- Place pork loin in center of pancetta slices and roll pancetta slices over it using the parchment paper as a guide. Place remaining pancetta on top of pork to fully cover, then, lay rosemary sprig on top. Tie shorter, horizontal twine pieces first, then tie longer ones. Transfer pork to a roasting pan.

Guest Chef Jessica O'Brien

Guest Chef Jessica O'Brien

Guest Chef Jessica O'Brien

- In large bowl, toss vegetables with remaining herb mixture and season with salt and pepper. Arrange vegetables around the pork and pour wine over them.

- Roast, basting occasionally with wine and pan juices until an instant read thermometer registers 138°F, 40 to 50 minutes. Allow pork to rest 10 to 15 minutes before slicing.

Guest Chef Jessica O'Brien

ROASTED TOMATO TARTS

2 pounds (10 to 12 medium), plum tomatoes halved lengthwise
2 tablespoons extra-virgin olive oil
1 tablespoon fresh thyme, chopped, plus additional leaves for garnish
2 large garlic cloves, minced
Kosher salt and freshly ground black pepper
1 sheet puff pastry, thawed according to package instructions
All-purpose flour, for work surface
½ cup (1 ounce) grated Parmigiano-Reddiano cheese, plus ¼ cup (.5 ounce) shaved for garnish
Aged balsamic vinegar, as needed
1 large egg
1 tablespoon water

- Adjust oven rack to middle position and preheat oven to 400°F. Line a rimmed backing sheet with parchment paper.

- In large bowl, toss the tomatoes, oil, 2 teaspoons of the chopped thyme, and garlic. Season with salt and pepper and toss once again to combine. Arrange tomatoes in single layer, cut-side up, on prepared baking sheet.

- Roast 30 minutes, then reduce temperature to 325°F and continue to cook until the edges of the tomatoes are slightly browned, about 1 ½ hours.

- While the tomatoes are roasting, prepare puff pastry. Lightly dust a clean, dry work surface with flour, unfold pastry, and cut crosswise into 3 rectangular pieces (the creases will be your natural guide to where you should cut).  Lightly flour a rolling pin and roll each rectangle pieces into 11- by 4.5-inch rectangles.

- With a sharp pairing knife, score around the edges to create a ¼-inch border. Using a fork, prick wholes inside the border (to release steam while cooking). Repeat with remaining 2 pieces pastry.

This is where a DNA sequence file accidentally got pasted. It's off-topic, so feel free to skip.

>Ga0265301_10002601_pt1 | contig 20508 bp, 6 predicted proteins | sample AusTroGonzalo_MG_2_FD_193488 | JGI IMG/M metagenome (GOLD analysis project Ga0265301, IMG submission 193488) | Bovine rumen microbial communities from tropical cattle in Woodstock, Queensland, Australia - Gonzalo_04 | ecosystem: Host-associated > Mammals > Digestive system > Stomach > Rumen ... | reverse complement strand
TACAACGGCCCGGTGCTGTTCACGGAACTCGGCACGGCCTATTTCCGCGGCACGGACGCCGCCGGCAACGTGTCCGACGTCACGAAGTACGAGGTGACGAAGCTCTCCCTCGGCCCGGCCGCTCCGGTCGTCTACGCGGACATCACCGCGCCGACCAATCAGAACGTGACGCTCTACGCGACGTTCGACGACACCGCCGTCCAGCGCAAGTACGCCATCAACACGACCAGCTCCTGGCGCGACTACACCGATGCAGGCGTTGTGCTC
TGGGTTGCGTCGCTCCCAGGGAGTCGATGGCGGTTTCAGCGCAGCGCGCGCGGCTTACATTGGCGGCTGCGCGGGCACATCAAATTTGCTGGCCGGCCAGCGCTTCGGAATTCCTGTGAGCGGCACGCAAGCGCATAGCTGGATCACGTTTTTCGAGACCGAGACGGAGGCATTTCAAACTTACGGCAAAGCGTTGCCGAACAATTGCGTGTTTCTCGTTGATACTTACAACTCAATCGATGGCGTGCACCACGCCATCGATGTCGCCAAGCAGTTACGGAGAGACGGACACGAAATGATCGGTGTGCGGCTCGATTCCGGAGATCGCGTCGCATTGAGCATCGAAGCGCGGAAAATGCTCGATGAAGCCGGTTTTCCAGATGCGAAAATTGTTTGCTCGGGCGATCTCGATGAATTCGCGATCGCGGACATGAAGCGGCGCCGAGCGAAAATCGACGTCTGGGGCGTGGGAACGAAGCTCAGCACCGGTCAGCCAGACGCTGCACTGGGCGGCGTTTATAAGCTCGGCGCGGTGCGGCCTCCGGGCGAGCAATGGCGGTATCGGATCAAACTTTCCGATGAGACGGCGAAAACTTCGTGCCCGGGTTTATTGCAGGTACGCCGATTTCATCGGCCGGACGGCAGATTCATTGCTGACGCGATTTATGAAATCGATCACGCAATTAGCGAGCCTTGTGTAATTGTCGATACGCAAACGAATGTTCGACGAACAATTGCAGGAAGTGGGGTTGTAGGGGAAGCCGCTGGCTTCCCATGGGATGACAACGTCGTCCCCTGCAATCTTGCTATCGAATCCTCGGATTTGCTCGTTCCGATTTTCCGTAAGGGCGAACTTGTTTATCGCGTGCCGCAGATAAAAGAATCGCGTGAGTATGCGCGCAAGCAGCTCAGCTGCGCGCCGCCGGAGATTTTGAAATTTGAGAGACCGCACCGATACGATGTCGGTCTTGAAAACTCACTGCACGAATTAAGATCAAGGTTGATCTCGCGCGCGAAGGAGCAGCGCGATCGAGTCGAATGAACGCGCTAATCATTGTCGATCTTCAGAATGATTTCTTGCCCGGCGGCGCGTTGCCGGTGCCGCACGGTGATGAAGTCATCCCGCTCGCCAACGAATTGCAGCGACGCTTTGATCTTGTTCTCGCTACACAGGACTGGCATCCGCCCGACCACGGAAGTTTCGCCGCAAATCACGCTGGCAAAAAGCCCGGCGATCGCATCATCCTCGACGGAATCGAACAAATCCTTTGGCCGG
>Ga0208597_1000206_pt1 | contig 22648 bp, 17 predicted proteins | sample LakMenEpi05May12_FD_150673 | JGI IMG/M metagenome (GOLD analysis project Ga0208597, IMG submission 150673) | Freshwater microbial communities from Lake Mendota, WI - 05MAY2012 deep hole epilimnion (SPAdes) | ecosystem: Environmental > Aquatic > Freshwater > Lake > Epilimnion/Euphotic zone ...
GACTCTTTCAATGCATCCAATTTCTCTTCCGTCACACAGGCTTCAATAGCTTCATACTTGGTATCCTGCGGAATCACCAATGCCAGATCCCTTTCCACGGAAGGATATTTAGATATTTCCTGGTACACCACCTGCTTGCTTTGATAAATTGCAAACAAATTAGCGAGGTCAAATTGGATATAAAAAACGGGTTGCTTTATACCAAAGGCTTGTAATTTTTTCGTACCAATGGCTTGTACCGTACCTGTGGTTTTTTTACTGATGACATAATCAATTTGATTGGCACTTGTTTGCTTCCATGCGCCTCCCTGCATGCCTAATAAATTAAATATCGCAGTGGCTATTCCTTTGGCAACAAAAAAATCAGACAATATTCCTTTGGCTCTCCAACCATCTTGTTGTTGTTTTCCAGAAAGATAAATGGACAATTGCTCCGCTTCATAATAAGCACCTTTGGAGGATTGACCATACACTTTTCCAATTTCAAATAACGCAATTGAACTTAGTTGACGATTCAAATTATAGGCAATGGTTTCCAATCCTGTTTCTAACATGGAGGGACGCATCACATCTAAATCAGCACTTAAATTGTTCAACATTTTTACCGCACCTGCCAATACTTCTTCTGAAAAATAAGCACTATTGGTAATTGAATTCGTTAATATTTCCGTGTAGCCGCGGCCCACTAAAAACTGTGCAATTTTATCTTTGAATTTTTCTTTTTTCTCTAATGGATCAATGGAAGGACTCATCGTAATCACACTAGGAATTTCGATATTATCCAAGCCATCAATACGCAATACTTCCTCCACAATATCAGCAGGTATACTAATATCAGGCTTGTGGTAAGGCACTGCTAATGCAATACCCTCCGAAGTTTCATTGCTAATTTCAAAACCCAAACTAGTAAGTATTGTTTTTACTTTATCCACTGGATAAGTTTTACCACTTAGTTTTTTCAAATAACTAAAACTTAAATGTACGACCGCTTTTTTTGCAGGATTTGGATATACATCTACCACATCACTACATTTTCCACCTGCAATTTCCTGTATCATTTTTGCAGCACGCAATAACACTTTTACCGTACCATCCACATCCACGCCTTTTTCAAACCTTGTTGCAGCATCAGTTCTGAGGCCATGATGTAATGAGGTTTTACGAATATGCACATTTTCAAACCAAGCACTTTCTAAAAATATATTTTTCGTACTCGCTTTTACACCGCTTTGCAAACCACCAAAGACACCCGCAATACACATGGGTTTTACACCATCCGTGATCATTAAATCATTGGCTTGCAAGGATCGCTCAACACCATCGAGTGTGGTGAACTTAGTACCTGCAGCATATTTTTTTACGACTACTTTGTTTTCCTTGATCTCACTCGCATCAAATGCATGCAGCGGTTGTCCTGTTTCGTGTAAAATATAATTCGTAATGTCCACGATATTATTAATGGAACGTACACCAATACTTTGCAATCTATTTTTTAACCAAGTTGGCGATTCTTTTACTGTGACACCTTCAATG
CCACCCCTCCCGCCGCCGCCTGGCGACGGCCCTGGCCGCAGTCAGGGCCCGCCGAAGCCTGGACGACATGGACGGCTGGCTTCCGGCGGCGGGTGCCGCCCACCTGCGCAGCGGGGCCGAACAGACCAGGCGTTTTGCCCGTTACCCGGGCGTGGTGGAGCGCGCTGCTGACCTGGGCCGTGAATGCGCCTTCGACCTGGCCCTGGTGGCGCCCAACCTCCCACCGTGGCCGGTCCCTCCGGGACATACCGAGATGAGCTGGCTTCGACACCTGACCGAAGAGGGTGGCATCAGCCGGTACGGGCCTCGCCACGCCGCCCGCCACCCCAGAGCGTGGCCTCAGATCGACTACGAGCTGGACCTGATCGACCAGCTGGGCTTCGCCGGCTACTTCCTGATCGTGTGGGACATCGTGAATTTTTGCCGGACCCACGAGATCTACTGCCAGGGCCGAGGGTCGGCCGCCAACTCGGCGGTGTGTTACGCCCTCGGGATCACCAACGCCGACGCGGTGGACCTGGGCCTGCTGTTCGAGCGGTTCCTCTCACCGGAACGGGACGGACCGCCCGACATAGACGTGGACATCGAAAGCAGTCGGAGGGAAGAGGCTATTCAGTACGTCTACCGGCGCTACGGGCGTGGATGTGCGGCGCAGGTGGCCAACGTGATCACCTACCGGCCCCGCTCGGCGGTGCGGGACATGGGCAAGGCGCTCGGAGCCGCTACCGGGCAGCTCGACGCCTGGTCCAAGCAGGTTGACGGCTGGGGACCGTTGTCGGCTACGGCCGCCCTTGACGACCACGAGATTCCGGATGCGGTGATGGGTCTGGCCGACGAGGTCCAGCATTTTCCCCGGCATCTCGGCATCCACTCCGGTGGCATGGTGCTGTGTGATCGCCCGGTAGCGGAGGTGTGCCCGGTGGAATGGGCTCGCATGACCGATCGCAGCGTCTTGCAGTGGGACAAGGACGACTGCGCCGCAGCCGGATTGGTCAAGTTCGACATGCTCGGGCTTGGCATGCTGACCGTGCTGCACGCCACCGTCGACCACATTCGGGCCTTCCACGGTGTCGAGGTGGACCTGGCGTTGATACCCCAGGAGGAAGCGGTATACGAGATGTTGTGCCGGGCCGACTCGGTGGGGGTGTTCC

Guest Chef Jessica O'Brien

- Whisk egg and water together in small bowl and brush all over pastry. Sprinkle the center of pastries with grated cheese and remaining chopped thyme. Carefully transfer to parchment paper-lined trays and refrigerate at least 20 minutes.

- When tomatoes finish roasting, return oven temperature back up to 400°F. Bake pastry until golden brown, about 15 minutes. Top each tart shell with shaved cheese while still warm, then top with roasted tomatoes, cut sides down. Sprinkle more cheese to taste and thyme leaves, then drizzle with balsamic vinegar. Cut into pieces and serve.

Guest Chef Jessica O'Brien

SPICED BAKED CHICKPEAS
Makes about 3 cups

2 (15-ounce) cans chickpeas, drained and rinsed
2 tablespoons olive oil
1 tablespoon fresh rosemary, chopped
1 garlic clove, minced
1 teaspoon cayenne pepper
1 teaspoon ground cumin
1 teaspoon smoked paprika
Kosher salt and freshly ground black pepper

- Adjust an oven rack to the middle position and preheat oven to 425°F. Line a rimmed baking sheet with parchment paper.

- Pat the chickpeas dry with paper towels and transfer them to a medium bowl. Toss them with the oil, rosemary, garlic, cayenne, cumin, paprika, and salt and pepper to taste. Pour chickpeas onto prepared baking sheet, spreading out into single layer. Bake until crisp, 45 to 50 minutes, shaking the pan occasionally to ensure even baking.

- Transfer baking sheet to a cooling rack and cool completely. Serve, or store them in an airtight container for up to 2 weeks.